If a real estate conveyance happens in the forest without a Legal Description, did the land convey? It had witnesses and was notarized, but did the property actually transfer to a new owner without a Legal Description?
It depends. If the description given is such that it describes the property as unique to all others on the Earth…but what if the seller dies, how do you prove it? A Judge may have to decide, and that gets expensive.
If you are defending a title challenge on your home, you could be right, but it can be costly. Or you can be wrong and it can be costly. But if you have title insurance, the title insurance policy pays for the legal cost, right or wrong.
Do you really want to get a book and do your own brain surgery?
DIY Legal Description is not necessarily a cost saving option. You cannot use the postal address because addresses assigned by the Postal Service are not always unique, and they can change (even if the house does not move). And you cannot use the Tax Reference because that is for the assessment of taxes and not the conveyance of the property. Furthermore just because you write something on legal paper does not make it a “Legal Description.”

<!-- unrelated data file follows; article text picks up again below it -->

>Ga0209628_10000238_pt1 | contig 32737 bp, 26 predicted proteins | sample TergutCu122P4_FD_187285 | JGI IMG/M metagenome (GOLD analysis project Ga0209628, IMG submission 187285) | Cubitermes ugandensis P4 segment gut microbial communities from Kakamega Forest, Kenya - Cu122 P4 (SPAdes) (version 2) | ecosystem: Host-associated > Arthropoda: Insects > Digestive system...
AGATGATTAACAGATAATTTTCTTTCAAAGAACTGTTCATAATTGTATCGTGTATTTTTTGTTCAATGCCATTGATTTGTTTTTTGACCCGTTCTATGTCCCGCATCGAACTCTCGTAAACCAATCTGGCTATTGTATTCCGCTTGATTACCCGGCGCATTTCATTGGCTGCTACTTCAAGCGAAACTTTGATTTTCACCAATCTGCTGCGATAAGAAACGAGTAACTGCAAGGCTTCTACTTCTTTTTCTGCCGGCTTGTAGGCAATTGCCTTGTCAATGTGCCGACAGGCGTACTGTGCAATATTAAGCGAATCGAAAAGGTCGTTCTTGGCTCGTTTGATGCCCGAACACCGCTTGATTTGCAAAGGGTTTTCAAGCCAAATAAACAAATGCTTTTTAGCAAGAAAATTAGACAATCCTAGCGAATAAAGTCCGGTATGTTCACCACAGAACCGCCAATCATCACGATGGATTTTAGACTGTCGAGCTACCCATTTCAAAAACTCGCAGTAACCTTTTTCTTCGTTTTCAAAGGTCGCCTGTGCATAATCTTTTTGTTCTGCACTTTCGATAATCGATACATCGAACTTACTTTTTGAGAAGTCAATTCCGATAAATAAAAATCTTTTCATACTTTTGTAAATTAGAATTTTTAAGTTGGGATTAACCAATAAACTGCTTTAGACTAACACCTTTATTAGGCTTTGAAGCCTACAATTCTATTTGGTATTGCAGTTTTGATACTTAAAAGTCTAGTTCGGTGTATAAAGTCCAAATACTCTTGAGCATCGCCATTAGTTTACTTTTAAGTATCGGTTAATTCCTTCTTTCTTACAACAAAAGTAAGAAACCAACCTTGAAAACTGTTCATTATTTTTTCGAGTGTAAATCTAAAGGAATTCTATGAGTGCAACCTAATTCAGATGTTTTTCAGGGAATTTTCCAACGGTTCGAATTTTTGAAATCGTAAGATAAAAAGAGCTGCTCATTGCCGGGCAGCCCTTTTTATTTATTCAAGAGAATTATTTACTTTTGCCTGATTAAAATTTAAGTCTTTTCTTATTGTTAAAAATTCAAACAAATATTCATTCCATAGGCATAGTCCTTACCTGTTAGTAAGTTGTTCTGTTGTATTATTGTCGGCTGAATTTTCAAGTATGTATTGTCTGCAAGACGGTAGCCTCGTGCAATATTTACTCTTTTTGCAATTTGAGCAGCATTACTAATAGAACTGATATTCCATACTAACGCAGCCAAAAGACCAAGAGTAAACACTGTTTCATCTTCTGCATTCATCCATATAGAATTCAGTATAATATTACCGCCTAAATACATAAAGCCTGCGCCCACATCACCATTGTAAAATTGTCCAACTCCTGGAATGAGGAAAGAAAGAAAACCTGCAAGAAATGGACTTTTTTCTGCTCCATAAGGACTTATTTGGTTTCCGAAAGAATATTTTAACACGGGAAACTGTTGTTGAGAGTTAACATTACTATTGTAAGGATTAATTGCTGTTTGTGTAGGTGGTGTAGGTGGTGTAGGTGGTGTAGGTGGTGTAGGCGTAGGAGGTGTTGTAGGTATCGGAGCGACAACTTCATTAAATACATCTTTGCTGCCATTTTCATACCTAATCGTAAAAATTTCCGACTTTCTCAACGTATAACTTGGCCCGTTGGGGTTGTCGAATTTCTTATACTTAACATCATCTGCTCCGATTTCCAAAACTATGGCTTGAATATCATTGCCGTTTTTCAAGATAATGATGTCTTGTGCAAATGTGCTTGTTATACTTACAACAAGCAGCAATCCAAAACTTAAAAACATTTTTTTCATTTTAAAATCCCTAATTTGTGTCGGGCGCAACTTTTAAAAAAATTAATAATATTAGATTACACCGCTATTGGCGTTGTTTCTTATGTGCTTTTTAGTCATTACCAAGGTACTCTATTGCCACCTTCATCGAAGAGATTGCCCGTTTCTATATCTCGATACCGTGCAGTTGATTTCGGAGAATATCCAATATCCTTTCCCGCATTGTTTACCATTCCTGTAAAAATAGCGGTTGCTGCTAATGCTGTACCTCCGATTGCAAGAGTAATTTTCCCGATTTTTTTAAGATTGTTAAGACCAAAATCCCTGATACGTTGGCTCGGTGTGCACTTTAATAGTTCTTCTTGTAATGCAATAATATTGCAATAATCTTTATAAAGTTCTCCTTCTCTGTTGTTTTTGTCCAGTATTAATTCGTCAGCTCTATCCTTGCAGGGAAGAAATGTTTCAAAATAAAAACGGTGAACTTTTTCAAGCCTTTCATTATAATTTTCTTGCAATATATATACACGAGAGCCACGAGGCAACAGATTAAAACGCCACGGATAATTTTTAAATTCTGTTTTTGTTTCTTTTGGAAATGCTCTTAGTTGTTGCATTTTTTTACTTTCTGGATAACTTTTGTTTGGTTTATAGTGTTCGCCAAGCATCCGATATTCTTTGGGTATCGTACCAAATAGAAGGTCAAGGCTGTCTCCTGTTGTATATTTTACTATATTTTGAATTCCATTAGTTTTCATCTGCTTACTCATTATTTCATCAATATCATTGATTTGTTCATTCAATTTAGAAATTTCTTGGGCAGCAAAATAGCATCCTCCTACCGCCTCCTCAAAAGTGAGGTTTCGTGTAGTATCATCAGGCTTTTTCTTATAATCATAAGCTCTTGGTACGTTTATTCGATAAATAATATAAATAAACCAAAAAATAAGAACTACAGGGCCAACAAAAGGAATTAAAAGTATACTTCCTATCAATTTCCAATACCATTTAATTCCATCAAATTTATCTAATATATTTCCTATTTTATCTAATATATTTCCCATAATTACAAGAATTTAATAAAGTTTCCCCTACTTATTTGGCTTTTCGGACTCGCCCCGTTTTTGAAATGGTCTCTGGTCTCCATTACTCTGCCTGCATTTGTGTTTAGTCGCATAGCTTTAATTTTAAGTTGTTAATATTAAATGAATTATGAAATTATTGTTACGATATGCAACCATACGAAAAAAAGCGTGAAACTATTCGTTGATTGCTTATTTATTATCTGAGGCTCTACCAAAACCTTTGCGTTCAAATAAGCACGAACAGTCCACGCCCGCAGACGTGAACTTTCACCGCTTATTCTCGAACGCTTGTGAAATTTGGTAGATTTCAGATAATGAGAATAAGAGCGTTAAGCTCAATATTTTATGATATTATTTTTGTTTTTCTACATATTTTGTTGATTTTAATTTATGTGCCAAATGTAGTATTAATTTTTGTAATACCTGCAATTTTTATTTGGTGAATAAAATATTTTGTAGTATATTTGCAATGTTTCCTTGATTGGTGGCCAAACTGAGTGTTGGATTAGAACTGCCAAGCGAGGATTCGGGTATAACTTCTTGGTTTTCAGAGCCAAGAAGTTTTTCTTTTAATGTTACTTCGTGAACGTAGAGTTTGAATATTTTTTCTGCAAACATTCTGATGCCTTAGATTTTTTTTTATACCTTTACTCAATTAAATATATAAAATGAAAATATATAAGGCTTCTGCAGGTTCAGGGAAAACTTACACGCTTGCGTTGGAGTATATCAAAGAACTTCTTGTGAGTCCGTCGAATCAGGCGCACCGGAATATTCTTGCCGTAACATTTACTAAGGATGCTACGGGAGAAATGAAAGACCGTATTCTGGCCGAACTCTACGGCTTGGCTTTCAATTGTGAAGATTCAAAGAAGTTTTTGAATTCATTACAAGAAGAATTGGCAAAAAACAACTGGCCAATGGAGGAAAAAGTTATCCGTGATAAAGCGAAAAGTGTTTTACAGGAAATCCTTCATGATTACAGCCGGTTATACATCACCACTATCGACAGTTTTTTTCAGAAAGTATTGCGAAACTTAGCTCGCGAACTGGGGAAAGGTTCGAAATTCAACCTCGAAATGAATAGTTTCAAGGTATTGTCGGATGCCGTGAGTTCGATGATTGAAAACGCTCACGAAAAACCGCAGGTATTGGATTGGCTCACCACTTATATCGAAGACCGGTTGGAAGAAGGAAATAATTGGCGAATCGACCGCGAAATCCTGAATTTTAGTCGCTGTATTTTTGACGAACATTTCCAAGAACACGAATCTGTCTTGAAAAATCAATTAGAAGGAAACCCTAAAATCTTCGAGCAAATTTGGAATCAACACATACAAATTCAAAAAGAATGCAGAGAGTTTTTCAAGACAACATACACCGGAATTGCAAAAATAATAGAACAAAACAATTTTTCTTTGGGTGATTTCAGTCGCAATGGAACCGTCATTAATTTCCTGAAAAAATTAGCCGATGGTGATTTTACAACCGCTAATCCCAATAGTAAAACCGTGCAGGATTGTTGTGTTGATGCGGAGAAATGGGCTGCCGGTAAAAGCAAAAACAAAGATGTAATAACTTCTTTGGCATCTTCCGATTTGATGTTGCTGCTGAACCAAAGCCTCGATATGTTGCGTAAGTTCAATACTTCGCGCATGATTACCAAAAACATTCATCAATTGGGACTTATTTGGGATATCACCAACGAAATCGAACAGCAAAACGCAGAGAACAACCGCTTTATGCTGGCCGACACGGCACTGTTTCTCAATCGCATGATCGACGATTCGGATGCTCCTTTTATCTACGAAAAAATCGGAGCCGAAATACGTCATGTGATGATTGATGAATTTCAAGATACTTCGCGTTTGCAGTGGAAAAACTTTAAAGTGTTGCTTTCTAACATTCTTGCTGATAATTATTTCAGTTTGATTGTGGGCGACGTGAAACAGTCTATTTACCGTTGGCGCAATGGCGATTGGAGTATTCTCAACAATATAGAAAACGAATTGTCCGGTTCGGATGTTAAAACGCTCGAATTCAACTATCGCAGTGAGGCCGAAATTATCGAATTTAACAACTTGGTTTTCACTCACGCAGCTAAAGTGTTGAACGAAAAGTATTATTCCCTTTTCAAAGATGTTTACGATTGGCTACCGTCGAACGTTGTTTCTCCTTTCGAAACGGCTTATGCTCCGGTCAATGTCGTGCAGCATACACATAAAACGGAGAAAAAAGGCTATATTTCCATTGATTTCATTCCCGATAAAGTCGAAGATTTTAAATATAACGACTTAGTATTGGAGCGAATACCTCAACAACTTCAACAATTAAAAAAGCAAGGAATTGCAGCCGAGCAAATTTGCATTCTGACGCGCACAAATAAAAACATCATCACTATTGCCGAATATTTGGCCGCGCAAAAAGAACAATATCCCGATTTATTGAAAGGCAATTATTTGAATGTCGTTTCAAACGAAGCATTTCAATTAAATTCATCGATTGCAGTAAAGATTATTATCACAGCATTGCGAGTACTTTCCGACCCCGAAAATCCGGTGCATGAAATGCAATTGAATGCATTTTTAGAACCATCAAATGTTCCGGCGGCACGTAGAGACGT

The Legal Description of a property is one of the bones of a real estate contract (along with the names of the buyers and sellers, terms, and signature of the party to be charged by the contract). As part of the due diligence of a real estate deal, have competent legal counsel research the Legal Description.